This week at SPREE camp, campers followed a drop of water through the water systems of Colorado as it flowed through streams, waited in reservoirs, traveled across mountains, got cleaned in treatment plants, used in homes, and went down drains.
Monday: Where does our water come from?
All of our water in Denver comes from snow melt in the mountains! Campers started off their week at camp investigating how a watershed works through activities, building models, and conducting experiments.
Next, campers discovered how the water in our waterways in Colorado connect to others throughout the country- and even to the ocean! We analyzed maps, made our bodies into a map of some major US rivers, and then got into the creek to discover what the one of Denver's waterways looks like first hand!
We wrapped up our day by starting off our all-camp collaborative 3-D model of a waterway's journey through many different landscapes it goes through in Colorado. We started with big features like the river flowing down mountains and between buildings today!
Tuesday: How water is collected and treated for use
After the water melts off the mountain tops and trickles into streams and rivers, it is eventually collected in reservoirs to people to eventually use.
To start the day, campers played an interactive game about the water cycle as a water drop and traveled through many stations: Clouds, Plants, Animals, Rivers, Oceans, Lakes, Ground Water, Soil, and Glaciers.
Next, campers got to use an urban watershed model, called an "enviroscape," to conduct experiments on how water moves in a city and may accumulate different pollutants along the way.
Campers then investigated how Denver's water is collected in reservoirs and then cleaned for use in homes and businesses. We built our own mini reservoirs in the sand, and got to conduct an experiment to clean some water we had collected to investigate how drinking water is cleaned before use.
We wrapped up our day by continuing to work on our watershed river model!
Wednesday: Using water and returning it to the waterways
We began our day by discussing the many ways that we use water every day, both directly and indirectly. Then, we acted out and did an activity on how the water is cleaned after it is used. Did you know that 99% of wastewater that goes down our pipes is actually water? All the work in cleaning it goes into the remaining 1% that is the waste.
After use and cleaning, the water is returned back into our waterways! The outfalls at the treatment plants are actually some of the cleanest river areas. To investigate, campers got to become scientists and conduct a health check-up on the creek. They learned how to do each test, and why it is important to the health of the waterway: pH, temperature, turbidity, and dissolved oxygen. These tests are all checking on abiotic factors impacting the creek.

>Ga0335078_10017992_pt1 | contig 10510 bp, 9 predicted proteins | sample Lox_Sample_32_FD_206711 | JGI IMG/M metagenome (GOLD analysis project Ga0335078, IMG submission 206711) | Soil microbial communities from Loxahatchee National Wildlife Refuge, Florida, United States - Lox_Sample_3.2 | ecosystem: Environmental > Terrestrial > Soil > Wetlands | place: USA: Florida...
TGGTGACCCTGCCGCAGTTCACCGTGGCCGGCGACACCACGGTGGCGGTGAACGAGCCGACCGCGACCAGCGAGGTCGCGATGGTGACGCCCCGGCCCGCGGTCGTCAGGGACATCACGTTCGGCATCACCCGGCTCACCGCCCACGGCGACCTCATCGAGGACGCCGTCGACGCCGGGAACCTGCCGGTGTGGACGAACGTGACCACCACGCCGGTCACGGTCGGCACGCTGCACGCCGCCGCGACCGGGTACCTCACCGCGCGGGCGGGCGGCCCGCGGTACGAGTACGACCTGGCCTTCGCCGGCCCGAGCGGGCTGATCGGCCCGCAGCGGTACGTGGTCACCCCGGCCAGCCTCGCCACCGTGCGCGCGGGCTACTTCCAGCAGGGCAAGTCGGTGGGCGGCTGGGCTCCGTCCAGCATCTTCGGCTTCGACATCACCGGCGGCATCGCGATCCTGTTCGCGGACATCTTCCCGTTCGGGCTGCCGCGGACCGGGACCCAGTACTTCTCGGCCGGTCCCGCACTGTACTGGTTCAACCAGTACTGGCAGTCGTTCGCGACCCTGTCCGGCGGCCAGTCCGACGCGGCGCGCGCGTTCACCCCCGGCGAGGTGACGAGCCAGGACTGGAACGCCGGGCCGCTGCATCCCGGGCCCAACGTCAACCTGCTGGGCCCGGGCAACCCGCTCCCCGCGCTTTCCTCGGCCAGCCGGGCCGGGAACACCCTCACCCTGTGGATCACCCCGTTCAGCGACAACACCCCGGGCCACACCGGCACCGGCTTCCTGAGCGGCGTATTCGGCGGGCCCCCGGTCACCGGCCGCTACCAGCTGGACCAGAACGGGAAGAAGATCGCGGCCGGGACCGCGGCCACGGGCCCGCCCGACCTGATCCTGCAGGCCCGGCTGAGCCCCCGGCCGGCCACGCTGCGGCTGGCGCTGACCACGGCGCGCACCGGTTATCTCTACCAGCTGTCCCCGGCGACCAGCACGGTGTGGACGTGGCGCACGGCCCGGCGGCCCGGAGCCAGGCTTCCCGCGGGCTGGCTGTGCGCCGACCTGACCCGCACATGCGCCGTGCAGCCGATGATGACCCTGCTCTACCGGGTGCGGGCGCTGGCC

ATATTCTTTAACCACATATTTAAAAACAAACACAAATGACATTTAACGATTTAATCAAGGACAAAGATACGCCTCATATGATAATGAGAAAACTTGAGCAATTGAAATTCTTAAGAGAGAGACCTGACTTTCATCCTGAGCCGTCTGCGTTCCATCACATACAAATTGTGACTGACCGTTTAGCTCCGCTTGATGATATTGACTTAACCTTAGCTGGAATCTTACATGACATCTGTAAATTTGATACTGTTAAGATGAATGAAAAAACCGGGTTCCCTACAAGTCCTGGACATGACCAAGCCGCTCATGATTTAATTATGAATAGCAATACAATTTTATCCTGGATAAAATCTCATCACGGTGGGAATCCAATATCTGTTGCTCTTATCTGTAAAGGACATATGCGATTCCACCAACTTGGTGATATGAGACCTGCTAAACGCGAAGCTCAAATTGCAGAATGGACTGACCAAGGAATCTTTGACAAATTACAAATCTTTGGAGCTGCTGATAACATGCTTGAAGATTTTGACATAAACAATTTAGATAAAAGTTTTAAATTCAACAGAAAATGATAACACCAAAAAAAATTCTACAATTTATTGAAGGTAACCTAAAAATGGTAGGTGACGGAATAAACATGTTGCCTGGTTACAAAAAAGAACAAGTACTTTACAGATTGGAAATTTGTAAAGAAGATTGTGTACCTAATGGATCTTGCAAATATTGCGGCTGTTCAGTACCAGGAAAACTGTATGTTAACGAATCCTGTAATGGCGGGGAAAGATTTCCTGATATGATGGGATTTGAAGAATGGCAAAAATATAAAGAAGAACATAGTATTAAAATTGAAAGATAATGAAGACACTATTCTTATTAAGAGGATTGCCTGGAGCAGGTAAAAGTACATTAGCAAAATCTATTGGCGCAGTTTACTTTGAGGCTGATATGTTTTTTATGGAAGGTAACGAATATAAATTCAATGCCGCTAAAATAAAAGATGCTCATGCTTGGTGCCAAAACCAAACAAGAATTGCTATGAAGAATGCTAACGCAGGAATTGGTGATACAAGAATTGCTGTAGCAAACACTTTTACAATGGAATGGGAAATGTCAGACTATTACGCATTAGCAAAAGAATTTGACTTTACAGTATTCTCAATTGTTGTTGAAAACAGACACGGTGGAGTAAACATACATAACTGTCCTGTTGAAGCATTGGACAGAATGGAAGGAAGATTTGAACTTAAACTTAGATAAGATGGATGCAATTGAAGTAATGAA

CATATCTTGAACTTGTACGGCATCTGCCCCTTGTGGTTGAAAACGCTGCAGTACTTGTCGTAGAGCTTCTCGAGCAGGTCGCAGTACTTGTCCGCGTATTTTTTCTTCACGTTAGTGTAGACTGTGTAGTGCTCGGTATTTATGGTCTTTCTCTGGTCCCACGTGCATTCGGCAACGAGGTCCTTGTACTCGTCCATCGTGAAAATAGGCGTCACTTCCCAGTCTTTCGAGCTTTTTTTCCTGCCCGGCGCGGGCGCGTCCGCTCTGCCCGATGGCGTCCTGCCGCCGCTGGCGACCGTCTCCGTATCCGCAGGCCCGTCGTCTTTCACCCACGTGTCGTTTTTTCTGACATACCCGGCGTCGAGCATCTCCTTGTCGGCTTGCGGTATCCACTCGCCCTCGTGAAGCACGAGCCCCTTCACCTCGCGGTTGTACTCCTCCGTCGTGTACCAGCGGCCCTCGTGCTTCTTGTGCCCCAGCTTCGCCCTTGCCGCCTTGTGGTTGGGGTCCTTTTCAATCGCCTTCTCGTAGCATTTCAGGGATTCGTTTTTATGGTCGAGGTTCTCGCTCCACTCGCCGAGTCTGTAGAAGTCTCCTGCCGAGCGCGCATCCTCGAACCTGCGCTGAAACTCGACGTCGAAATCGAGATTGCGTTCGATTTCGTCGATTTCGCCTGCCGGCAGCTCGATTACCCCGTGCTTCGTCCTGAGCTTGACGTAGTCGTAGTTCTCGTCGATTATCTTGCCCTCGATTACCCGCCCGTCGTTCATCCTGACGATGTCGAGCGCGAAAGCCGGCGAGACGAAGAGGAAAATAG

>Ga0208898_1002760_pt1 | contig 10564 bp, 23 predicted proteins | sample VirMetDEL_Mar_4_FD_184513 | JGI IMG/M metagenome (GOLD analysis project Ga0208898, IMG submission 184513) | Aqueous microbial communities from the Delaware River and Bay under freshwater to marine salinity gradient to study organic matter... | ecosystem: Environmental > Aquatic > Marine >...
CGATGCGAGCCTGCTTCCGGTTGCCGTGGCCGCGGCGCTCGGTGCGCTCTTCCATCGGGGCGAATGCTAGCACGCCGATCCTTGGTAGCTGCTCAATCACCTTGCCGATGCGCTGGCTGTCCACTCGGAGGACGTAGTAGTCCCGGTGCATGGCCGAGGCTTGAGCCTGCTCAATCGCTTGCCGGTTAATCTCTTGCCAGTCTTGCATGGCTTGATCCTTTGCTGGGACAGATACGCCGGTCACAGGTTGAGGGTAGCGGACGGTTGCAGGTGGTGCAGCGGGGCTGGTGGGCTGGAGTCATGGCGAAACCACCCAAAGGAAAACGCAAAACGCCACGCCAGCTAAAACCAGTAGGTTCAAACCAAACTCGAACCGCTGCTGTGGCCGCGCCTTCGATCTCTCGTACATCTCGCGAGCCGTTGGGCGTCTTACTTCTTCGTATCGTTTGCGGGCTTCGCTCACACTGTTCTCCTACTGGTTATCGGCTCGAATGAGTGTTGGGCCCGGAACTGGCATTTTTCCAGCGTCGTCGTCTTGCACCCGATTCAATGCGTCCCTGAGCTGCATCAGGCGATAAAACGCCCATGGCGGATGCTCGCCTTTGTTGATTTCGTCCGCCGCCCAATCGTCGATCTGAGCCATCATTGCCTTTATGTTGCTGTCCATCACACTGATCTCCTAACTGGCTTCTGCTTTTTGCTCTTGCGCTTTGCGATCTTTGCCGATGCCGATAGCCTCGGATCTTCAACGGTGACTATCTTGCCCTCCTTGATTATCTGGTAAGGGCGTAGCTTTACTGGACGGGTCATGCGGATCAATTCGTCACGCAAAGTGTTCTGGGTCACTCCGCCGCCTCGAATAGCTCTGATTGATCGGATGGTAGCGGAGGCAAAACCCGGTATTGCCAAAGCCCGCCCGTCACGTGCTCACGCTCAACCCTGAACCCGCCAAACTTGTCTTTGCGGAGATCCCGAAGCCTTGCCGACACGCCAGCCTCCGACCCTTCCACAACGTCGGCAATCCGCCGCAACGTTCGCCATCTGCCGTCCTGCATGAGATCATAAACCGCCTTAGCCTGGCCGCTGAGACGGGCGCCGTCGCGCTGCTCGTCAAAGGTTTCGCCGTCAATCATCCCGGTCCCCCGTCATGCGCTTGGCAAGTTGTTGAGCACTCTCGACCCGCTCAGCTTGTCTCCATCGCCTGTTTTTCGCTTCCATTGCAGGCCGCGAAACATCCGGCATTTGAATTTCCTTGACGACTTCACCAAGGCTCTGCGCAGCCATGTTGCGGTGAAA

Next, campers got to do a check up using biotic factors. We went down to the creek and caught some macroinvertebrates and then sorted them into their different levels of pollution tolerance. We found several types of pollution-sensitive macros, showing us that the creek is in pretty good shape!
Finally, we wrapped up our day with putting the finishing touches on our river model!
Thursday: Storm Water- Field Day
Another important, but often overlooked, component of urban water systems is storm water. Without engineering, planning, and infrastructure, the city would be at great risk for frequent flooding and destruction. We got to start our day off with a special treat- a guest from public works came with a storm drain cleaner truck! We learned about the worker's important job, saw how the hoses and vacuums worked, and got a great refreshing shower from the hose!
Next, we had field day near camp and played games, searched out and investigated storm drains and outfalls, looked at some of Denver's flood control measures (like retaining walls and the park design), and caught more macroinvertebrates in the creek!
Friday: River Features
Now that campers were water system experts, we zoomed in on the creek and river to learn about some river features and anatomy.
We started by learning about one of the challenges of a waterway in a city may pose- floods! Campers studied the creek, took measurements of its depth and speed, and compared the numbers to famous floods in Denver's history.
Next, campers learned about the many features of waterway anatomy and went on an investigation hike upstream and downstream to see if they could find features like: riffles, pools, banks, and more! Then they explored the bottom of the creek to take a closer look at the rocks and silt and imagined the journey these materials have take over many years down from the mountains to get here to Denver!
The campers did an excellent job learning about water systems, engineering, and watersheds this week, and we wrapped it all up with a graduation ceremony to celebrate!